Instant cycling ?

Ever wondered how it works? Well, here is the place to post your questions!

Postby The fish shed » 2006-05-28 12:22

Ok I have always done my new tanks like this and it has worked for me as long as I don't overstock the tank and therefore the filters in the first few weeks.

Depending on the size of the tank. I take enough water out of my 2 biggest tanks to fill the new tank 1/2 way. I switch the heaters on to keep the temperature of the water. I then fill the rest of the tank with water from the tap adding enough declorinator to the water.

Depending weather it is an internal or an external filter that I am using. I then take a sponge out of two of the old filters and cut to size if too big or just place one on each side. I then switch on the filter.

I have found this the quickest way to cycle a tank in case of emergencies too.

Does anyone else have there own way of doing this? :)
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Postby Surface » 2006-05-28 12:40

I had a little chuckle when I read how your doing it, because the last 3 f/w tanks that I have set up have been started that way. Im sure someone is going to come along and give us both a :bmp: but, with daily small water changes and a lot of plants, those tanks have cycled and been ready for fish in 2 weeks. I have even done this for friends setting up new tanks, by giving them water from my tanks to get their tanks going.

But from my own experience,
I do not recommend this be done for certain types of fish tho that are very sensitive like Puffers, or Colombian sharks.
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Postby KittyKat » 2006-05-28 12:57

that's the only way i do it... never had a problem so far and no spikes of anything.
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Postby Surface » 2006-05-28 13:35

:60:
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Postby susankat » 2006-05-28 13:50

Its not the water that is causing the instant cycle to the new tanks. but the sponges and such items taken out of the established tanks. That is where all the bacteria is growing. not in the water column itself.

Ive done many instant cycles myself and all the water is treated tap water. but the more hard surface items from an established tank the quicker it cycles. Its safe to say that even if you take off the filter from an older running tank there is still lots of bacteria in it on all surfaces that you can add a new filter with no problem. The more plants, deco and such in a tank the more bacteria there is.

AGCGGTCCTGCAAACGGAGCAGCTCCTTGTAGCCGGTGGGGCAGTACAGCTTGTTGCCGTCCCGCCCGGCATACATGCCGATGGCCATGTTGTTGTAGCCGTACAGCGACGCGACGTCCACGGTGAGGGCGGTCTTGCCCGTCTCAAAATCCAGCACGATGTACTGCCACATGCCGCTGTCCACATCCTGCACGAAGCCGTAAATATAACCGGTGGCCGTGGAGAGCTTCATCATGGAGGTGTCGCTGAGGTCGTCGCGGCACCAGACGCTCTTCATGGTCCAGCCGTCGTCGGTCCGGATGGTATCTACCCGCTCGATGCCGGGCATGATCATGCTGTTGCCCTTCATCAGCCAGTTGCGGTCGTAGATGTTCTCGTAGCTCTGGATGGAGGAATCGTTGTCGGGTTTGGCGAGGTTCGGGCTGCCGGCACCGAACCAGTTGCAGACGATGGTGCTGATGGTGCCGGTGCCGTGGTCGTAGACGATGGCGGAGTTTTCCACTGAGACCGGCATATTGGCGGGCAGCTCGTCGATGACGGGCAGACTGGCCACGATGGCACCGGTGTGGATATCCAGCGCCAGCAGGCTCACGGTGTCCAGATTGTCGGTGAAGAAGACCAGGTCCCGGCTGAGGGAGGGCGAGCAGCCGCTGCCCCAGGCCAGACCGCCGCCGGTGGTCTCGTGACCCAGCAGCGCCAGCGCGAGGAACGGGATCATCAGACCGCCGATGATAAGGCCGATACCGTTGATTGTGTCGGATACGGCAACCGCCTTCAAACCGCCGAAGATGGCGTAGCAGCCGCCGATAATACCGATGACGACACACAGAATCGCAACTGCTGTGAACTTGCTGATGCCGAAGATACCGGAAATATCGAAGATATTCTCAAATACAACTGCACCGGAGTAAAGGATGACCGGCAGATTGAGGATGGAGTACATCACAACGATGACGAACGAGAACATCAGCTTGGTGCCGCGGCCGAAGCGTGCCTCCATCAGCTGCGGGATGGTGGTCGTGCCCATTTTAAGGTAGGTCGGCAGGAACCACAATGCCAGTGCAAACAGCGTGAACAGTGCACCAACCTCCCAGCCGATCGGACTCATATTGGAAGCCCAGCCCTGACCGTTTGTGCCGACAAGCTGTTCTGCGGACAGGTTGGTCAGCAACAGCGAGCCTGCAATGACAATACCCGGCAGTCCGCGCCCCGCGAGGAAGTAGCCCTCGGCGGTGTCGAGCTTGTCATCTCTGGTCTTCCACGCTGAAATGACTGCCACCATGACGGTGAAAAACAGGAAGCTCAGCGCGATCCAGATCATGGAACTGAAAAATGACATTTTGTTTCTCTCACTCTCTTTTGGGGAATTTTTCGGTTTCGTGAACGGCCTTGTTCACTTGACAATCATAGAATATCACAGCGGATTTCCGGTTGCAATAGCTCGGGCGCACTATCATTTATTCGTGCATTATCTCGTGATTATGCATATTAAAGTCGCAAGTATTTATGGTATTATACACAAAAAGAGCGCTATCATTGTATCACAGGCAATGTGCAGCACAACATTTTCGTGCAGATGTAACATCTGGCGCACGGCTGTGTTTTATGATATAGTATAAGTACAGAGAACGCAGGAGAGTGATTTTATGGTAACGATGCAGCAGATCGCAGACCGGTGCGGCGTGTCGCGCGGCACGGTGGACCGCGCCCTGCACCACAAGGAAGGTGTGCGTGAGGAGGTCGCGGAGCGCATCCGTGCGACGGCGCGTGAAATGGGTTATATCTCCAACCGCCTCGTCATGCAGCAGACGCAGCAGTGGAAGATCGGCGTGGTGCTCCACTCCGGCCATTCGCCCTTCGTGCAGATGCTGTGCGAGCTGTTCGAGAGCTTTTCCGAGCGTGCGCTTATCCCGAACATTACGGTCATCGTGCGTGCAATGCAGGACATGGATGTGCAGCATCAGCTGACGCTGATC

I have put new filters on the established tank and put the old one on a new tank and added fish within 24 hours. Ammonia and nitrites stayed at 0. But in my case they have always been small fish so less waste. For larger fish you would need to wait a few more days to let the bacteria grow more.
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Postby Indigo Blue Fish » 2007-01-25 23:49

I thought this page was interesting, so worth a read!
This method actually works very well - I've got a bag of media spare in my tanks most of the time now...
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Postby Dookie » 2007-01-31 17:12

Yep, this is what I do too. Normally with all new water, and add fish straight away. After all, the bacteria in the filter would quickly die off without any waste being produced in the tank.
When i've done it this way I set the tank up first, leave it a day or two, then add the mature filter and a couple of fish. I once got a very small nitrite reading so added 1 dose of filter bacteria, whatever the stuff in the bottles is called, and next day all was hunky dory from then on. :)

This little trick plays a major factor in the MTS if you ask me! ;)
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Postby Indigo Blue Fish » 2007-02-01 00:10

Heh - especially when you have pre-prepped media ready to go...
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Postby sharkdude » 2007-02-02 21:06

adding bacteria rich media is refered to as seeding, I tend to use half a filter of media and replace whats taken from the existing filter,(you should do this anyway other wise you restart the cycle everytime you change media)and as muchwater as i can from the tank that the fish are being moved from as i can (i if i can fill the tank i will move the fish much quicker than normal).
that makes alot of sense concidering its friday evening......
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